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Does Your Pet Need Dental X-Rays?

While at-home care can help keep pets’ teeth clean and healthy, good dental health also requires professional attention. Veterinary dental specialists perform many of the same procedures that many pet parents have experienced at their own dental exams, including root canals and orthodontics.

Dental X-rays (also called radiographs) are often a crucial part of a dental evaluation. More than half of each tooth sits below the gumline and cannot be evaluated without imaging. Even a tooth whose visible portion appears clean and healthy can have disease internally or may be causing degeneration of the jawbone and tissues.

Oral health symptoms in your pet: what to look for

A common misconception is that dogs and cats simply have bad breath. But bad breath is not normal. While minty freshness isn’t necessary, anything more than a mild odor should be investigated.

Bad breath is usually caused by the bacteria and their secretions that live on the teeth and under the gumline in the form of plaque and tartar. Left unmanaged, these bacteria and the body’s associated immune response can cause breakdown of the tissues around the teeth. Swelling near the cheek or under the eye can indicate a tooth root abscess, while mouth sores and redness of the gums can point to inflammatory disease in cats. Your pup or kitty might start showing discomfort when eating or a preference for softer foods. These are clear signs that dental radiographs and care are needed.

It’s important to note that many animals hide signs of dental pain and may not show obvious symptoms. Additionally, symptoms often only occur when substantial disease is present.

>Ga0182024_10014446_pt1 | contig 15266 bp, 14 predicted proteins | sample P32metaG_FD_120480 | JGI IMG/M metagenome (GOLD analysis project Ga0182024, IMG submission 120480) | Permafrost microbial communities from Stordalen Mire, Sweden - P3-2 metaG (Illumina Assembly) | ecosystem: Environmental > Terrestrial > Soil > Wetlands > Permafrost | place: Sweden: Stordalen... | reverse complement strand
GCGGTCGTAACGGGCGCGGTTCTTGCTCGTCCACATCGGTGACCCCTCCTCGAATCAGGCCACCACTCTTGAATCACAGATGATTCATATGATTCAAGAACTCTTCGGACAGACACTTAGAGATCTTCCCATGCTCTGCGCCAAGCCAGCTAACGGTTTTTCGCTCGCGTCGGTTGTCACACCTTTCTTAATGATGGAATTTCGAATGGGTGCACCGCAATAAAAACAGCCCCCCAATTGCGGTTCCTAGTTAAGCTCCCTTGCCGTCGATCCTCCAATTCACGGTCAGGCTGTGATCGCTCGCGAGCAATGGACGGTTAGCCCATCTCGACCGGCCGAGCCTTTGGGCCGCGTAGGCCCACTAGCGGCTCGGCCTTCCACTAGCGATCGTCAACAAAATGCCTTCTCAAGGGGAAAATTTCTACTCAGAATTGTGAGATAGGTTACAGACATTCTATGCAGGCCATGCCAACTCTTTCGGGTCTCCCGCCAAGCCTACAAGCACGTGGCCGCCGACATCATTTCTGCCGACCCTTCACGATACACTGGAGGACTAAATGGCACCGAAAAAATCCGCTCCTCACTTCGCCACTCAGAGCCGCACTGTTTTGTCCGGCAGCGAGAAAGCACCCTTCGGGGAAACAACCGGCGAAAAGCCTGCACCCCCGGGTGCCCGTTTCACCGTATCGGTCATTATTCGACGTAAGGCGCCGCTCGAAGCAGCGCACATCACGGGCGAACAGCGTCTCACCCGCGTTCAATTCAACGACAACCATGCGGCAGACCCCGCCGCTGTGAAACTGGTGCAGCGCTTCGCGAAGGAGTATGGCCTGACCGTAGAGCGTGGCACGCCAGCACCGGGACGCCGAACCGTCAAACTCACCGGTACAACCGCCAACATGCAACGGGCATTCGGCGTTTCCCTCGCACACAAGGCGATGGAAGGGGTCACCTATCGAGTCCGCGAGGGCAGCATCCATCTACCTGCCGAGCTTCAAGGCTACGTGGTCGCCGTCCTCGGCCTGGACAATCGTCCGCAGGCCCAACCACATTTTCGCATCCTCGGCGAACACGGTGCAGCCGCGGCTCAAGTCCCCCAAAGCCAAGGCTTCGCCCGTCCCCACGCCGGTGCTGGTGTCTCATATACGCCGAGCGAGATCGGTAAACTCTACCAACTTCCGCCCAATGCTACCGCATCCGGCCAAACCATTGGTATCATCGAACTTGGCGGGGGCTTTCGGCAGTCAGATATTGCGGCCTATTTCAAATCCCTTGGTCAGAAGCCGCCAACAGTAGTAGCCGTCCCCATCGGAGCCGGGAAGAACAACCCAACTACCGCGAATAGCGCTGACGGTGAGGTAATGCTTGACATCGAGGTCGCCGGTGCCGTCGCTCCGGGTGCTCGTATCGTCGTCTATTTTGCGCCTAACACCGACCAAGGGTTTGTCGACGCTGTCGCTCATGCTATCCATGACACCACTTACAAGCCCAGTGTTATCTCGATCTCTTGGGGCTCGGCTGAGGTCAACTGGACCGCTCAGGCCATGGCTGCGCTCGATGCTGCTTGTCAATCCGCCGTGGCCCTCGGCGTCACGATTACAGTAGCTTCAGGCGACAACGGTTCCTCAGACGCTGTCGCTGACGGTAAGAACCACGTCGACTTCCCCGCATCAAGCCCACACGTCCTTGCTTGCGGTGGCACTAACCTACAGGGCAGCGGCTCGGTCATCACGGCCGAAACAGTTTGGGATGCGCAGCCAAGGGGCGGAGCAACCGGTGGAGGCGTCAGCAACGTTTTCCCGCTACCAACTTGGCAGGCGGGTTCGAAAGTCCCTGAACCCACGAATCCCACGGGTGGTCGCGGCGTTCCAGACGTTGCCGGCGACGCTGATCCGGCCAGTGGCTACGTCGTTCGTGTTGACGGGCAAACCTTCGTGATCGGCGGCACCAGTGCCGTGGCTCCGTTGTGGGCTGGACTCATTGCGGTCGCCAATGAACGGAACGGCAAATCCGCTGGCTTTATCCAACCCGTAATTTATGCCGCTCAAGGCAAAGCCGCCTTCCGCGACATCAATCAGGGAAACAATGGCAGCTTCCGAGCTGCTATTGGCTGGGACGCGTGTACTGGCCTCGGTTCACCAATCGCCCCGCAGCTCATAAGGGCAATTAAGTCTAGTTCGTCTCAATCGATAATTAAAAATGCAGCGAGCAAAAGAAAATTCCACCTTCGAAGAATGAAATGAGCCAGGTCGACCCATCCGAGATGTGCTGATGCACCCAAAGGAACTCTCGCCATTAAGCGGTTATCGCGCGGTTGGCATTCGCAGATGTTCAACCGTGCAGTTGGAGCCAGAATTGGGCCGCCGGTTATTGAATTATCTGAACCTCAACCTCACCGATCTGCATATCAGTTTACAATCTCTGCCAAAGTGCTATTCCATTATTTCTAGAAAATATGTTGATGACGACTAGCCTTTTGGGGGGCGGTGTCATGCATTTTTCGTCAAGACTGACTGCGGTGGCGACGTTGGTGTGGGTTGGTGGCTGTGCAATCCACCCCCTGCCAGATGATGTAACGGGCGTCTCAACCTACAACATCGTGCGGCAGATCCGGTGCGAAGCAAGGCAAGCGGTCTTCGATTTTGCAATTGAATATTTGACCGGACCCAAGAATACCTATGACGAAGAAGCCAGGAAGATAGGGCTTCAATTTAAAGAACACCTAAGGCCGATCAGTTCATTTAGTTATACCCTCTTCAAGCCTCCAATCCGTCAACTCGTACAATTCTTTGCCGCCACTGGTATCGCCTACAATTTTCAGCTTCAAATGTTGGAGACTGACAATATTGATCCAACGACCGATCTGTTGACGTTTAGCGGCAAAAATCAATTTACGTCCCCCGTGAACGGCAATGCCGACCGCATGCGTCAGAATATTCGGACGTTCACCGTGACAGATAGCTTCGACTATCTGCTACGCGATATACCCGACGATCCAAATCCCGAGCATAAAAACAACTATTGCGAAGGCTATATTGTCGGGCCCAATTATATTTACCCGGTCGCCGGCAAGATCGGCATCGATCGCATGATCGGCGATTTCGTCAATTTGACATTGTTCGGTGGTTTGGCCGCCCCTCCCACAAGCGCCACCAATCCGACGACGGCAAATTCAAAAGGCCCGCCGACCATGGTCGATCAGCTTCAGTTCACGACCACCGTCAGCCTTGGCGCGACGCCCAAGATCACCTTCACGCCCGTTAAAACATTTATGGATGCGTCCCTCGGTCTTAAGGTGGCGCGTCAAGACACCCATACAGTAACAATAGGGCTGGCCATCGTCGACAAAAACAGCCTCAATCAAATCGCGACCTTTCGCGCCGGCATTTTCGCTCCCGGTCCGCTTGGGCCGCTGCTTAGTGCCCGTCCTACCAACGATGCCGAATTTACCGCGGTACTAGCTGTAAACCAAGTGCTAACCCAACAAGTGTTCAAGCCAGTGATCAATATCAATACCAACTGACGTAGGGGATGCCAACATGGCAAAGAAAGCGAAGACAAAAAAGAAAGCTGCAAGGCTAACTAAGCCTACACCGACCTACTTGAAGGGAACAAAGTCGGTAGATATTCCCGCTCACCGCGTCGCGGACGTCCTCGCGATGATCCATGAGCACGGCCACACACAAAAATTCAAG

When are dental x-rays needed for pets?

Being diligent about your pet’s dental care can help reduce their risk of developing severe dental disease.

The age at which dental X-rays and regular cleanings to remove plaque and tartar become necessary varies greatly from pet to pet. Problems might begin as early as age 2 for some pets, while others might be as old as 5 before their vet starts recommending more invasive procedures to their dental appointments.

Most dental problems can only be detected through a thorough anesthetized oral evaluation and dental X-rays. The sooner the evaluation is performed, the more likely teeth can be saved, and extractions and tissue damage can be avoided. Ideally, dental X-rays should be performed on an annual basis. Your veterinarian might recommend repeating X-rays every six months if a problem area has been identified that requires follow-up evaluation.

In addition to identifying chronic dental problems, dental X-rays may be needed to evaluate developmental issues in a young dog or cat, particularly if there are concerns about alignment of the teeth that may cause difficulty eating or damage the soft tissues in the mouth. Any trauma to the head also warrants dental X-rays to evaluate for broken teeth or fractures of the jaw bones.

How are dental x-rays performed for pets?

The procedure is similar for pets and people. The machine that generates the X-ray is positioned outside the mouth, while a receptor plate is placed between the pet’s teeth to receive the radiation to form the image. Today, most veterinarians use digital X-ray systems, so the image is instantly generated on a computer after passing through the pet’s mouth.

Of course, we can’t ask our pets to sit still and hold the plate between their teeth. To create quality images and protect your pet, veterinary professionals and the equipment involved, pets must be placed under anesthesia.

Dental X-rays are very targeted at the tissues involved and require only a tiny amount of radiation exposure. This level of radiation is not dangerous to your pet.

If you have any concerns about your pet’s teeth or dental health, consult your veterinarian. Diligence about oral care is one of the best things you can do to support the long-term comfort and health of your canine and feline friends.

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